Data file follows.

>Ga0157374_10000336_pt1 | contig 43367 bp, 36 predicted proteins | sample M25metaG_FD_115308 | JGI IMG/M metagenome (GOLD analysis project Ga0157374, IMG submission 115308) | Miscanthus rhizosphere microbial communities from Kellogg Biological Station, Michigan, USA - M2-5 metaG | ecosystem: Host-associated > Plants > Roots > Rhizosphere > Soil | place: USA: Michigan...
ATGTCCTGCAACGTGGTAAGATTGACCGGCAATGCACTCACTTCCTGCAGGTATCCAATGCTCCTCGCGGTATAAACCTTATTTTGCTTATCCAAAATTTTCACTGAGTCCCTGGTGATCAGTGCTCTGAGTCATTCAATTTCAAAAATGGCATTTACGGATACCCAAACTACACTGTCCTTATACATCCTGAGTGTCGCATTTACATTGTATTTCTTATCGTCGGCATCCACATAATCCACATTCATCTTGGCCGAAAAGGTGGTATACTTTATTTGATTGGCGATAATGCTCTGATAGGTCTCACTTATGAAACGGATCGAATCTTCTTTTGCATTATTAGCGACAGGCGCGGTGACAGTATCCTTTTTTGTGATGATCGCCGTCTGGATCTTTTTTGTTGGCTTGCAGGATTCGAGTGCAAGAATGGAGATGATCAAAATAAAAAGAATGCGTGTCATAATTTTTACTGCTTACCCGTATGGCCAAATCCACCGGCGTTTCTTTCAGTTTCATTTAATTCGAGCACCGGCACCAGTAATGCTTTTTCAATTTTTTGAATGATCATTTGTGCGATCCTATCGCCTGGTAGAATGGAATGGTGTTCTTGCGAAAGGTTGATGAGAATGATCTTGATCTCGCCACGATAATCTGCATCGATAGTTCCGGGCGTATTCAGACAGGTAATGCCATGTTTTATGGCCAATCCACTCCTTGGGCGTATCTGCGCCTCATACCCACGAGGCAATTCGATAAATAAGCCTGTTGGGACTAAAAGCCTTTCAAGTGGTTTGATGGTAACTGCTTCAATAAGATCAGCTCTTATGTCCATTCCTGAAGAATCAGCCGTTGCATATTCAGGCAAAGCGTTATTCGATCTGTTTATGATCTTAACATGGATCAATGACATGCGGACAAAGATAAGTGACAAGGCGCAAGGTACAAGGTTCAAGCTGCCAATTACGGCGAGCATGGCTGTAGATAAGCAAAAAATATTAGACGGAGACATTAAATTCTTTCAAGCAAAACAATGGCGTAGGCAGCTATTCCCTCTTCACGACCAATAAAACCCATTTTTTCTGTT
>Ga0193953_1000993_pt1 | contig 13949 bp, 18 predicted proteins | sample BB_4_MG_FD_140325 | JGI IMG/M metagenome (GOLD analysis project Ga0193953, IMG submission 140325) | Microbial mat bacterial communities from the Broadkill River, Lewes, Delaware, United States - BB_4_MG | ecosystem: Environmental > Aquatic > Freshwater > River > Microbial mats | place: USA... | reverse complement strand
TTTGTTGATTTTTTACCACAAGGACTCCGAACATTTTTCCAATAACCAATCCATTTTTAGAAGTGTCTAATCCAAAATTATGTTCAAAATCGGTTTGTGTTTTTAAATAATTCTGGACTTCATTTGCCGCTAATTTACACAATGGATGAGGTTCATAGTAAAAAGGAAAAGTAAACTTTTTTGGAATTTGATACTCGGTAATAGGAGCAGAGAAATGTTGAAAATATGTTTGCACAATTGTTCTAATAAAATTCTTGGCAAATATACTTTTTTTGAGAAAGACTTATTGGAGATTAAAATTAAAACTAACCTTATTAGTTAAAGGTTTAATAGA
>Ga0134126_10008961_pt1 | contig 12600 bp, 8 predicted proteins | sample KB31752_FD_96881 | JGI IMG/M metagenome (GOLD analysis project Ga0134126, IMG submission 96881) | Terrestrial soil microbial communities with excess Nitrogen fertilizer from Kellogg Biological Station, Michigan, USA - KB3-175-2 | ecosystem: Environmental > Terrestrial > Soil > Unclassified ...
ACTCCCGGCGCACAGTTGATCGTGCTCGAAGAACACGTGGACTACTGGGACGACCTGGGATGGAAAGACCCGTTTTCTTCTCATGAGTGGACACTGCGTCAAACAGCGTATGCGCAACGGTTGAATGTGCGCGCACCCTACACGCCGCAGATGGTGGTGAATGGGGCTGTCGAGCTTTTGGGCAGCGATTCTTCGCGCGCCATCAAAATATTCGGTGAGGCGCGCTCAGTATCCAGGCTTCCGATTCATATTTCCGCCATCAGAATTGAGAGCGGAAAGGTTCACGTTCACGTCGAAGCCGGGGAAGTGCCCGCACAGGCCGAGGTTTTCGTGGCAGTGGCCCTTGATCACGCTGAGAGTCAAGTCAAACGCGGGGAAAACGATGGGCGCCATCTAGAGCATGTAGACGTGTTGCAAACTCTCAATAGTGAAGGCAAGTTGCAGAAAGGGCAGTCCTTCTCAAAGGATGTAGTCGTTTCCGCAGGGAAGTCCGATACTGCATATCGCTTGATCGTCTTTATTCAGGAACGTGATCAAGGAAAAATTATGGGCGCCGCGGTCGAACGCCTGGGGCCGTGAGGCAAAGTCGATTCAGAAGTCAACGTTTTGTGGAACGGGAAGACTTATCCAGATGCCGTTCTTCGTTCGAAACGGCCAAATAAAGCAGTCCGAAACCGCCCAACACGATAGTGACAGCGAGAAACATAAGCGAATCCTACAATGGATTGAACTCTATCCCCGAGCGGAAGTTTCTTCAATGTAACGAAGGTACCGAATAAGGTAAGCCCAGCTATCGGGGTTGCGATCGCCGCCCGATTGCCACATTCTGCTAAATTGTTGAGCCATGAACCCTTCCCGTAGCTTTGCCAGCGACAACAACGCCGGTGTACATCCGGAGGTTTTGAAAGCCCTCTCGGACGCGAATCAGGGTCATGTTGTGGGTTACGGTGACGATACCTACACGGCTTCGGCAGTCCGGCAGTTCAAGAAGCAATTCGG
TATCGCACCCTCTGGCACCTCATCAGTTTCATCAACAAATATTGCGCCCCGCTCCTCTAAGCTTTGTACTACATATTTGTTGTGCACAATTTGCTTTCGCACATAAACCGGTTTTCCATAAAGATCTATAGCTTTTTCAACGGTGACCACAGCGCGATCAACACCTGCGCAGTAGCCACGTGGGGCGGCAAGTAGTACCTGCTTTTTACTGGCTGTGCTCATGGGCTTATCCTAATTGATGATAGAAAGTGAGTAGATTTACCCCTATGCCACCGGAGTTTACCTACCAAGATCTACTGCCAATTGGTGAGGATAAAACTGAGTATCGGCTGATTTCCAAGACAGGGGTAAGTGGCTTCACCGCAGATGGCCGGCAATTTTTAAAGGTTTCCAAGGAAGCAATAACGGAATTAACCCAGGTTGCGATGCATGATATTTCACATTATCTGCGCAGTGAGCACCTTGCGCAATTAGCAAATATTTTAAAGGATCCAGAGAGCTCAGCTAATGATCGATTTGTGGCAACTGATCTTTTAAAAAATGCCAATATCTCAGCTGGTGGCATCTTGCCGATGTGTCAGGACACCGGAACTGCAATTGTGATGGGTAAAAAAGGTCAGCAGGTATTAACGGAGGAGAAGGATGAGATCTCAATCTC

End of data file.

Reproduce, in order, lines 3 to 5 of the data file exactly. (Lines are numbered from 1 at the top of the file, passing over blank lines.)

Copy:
>Ga0193953_1000993_pt1 | contig 13949 bp, 18 predicted proteins | sample BB_4_MG_FD_140325 | JGI IMG/M metagenome (GOLD analysis project Ga0193953, IMG submission 140325) | Microbial mat bacterial communities from the Broadkill River, Lewes, Delaware, United States - BB_4_MG | ecosystem: Environmental > Aquatic > Freshwater > River > Microbial mats | place: USA... | reverse complement strand
TTTGTTGATTTTTTACCACAAGGACTCCGAACATTTTTCCAATAACCAATCCATTTTTAGAAGTGTCTAATCCAAAATTATGTTCAAAATCGGTTTGTGTTTTTAAATAATTCTGGACTTCATTTGCCGCTAATTTACACAATGGATGAGGTTCATAGTAAAAAGGAAAAGTAAACTTTTTTGGAATTTGATACTCGGTAATAGGAGCAGAGAAATGTTGAAAATATGTTTGCACAATTGTTCTAATAAAATTCTTGGCAAATATACTTTTTTTGAGAAAGACTTATTGGAGATTAAAATTAAAACTAACCTTATTAGTTAAAGGTTTAATAGA
>Ga0134126_10008961_pt1 | contig 12600 bp, 8 predicted proteins | sample KB31752_FD_96881 | JGI IMG/M metagenome (GOLD analysis project Ga0134126, IMG submission 96881) | Terrestrial soil microbial communities with excess Nitrogen fertilizer from Kellogg Biological Station, Michigan, USA - KB3-175-2 | ecosystem: Environmental > Terrestrial > Soil > Unclassified ...